• The U.S. Army Field Manual on Human Intelligence Collector Operations prohibits many forms of torture. However, a classified “annex” still permits sleep deprivation and sensory deprivation. The U.N. Committee Against Torture flagged this — among many other concerns — in its recent report on U.S. compliance with the Convention Against Torture.
• No high civilian officials or military commanders and other personnel were ever prosecuted for the torture they ordered or oversaw, nor of course were the actual CIA torturers. Instead they’re writing their memoirs and painting pictures of themselves bathing. If their political power makes it impossible to try them here, perhaps the outrage of the international community can at least make Dick Cheney and George W. Bush outcasts like other discredited former rulers along the lines of Serbia’s Slobodan Milosovic or Tunisia's Zein el-Abidine Ben Ali.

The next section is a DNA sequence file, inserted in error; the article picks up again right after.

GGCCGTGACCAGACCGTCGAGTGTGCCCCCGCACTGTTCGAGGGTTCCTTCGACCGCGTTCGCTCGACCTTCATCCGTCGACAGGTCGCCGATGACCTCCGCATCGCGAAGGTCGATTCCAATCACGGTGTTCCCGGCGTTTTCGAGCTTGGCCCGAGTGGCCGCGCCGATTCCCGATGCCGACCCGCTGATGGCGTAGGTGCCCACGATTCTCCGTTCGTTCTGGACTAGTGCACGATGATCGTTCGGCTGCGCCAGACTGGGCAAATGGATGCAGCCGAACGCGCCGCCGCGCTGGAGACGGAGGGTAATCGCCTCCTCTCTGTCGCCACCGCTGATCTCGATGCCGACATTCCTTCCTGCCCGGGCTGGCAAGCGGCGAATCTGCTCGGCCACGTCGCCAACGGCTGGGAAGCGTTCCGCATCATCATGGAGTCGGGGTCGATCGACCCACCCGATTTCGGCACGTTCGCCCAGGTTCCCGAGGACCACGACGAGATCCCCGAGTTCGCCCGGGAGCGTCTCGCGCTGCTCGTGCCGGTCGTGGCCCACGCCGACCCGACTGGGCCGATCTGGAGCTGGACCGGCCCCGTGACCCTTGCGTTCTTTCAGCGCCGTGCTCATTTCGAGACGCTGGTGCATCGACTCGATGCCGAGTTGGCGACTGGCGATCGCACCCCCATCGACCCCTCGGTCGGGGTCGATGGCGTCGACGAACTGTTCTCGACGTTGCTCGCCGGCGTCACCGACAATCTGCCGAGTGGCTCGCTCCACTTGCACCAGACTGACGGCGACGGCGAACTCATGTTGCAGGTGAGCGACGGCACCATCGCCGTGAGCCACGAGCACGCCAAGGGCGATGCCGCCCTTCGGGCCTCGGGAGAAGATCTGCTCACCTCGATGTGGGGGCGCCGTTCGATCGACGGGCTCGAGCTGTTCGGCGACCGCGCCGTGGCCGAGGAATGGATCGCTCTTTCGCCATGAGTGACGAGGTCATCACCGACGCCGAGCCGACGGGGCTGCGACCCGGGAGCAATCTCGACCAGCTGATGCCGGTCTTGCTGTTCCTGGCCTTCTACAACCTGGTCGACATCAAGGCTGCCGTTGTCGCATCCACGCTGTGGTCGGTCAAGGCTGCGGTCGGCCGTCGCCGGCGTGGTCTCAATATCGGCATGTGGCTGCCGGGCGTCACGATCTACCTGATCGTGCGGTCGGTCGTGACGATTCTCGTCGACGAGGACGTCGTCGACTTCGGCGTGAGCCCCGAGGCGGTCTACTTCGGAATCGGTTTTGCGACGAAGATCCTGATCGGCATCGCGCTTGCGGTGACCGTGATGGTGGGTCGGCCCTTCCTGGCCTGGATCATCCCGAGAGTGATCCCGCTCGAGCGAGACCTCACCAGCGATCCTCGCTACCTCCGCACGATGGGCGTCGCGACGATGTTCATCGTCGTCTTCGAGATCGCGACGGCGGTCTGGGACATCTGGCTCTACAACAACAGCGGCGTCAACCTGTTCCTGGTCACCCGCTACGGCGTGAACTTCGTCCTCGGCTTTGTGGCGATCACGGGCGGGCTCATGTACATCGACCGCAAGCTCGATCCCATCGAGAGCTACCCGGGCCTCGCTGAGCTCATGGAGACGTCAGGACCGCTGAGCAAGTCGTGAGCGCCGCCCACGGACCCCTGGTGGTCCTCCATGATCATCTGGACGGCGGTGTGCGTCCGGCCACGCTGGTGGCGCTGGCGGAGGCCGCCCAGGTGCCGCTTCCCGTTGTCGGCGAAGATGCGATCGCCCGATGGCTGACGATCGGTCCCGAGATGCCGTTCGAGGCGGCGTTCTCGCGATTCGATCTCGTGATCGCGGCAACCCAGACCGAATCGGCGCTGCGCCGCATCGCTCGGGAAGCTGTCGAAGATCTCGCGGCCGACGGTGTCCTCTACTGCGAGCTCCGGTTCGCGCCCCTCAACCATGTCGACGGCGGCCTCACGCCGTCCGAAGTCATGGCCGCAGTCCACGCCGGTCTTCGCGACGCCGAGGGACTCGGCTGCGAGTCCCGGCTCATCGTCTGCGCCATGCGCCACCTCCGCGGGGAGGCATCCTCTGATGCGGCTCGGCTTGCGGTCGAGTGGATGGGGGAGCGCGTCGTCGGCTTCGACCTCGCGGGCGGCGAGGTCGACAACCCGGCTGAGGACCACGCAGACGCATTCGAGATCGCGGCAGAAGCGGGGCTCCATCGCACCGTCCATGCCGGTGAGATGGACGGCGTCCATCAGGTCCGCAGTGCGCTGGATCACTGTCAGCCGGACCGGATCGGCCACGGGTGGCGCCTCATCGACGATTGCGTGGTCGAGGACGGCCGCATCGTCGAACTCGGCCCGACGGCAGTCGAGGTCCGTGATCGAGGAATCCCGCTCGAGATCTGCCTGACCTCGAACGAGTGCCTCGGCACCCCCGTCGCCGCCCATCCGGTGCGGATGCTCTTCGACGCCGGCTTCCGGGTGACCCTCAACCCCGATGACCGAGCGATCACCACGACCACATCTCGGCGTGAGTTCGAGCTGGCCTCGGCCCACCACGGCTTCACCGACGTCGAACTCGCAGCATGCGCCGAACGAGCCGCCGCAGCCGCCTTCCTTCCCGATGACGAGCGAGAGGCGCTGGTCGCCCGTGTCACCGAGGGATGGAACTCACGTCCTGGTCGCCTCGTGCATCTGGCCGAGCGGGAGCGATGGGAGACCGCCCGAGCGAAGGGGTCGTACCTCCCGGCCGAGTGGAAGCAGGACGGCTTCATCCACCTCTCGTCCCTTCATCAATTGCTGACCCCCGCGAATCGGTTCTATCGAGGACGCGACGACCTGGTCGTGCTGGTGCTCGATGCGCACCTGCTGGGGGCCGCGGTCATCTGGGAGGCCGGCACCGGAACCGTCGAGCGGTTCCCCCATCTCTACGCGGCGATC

Or maybe the United States could actually follow the U.N. Committee Against Torture’s recommendation and finally sign up for the International Criminal Court.
When the United Nations Committee Against Torture released its report in November on U.S. compliance with the U.N. Convention against Torture, among the failures the Committee noted were torture and abuse practices in U.S. prisons and immigrant detention facilities. The frequent brutality of U.S. police forces and their rapid militarization also alarmed the Committee.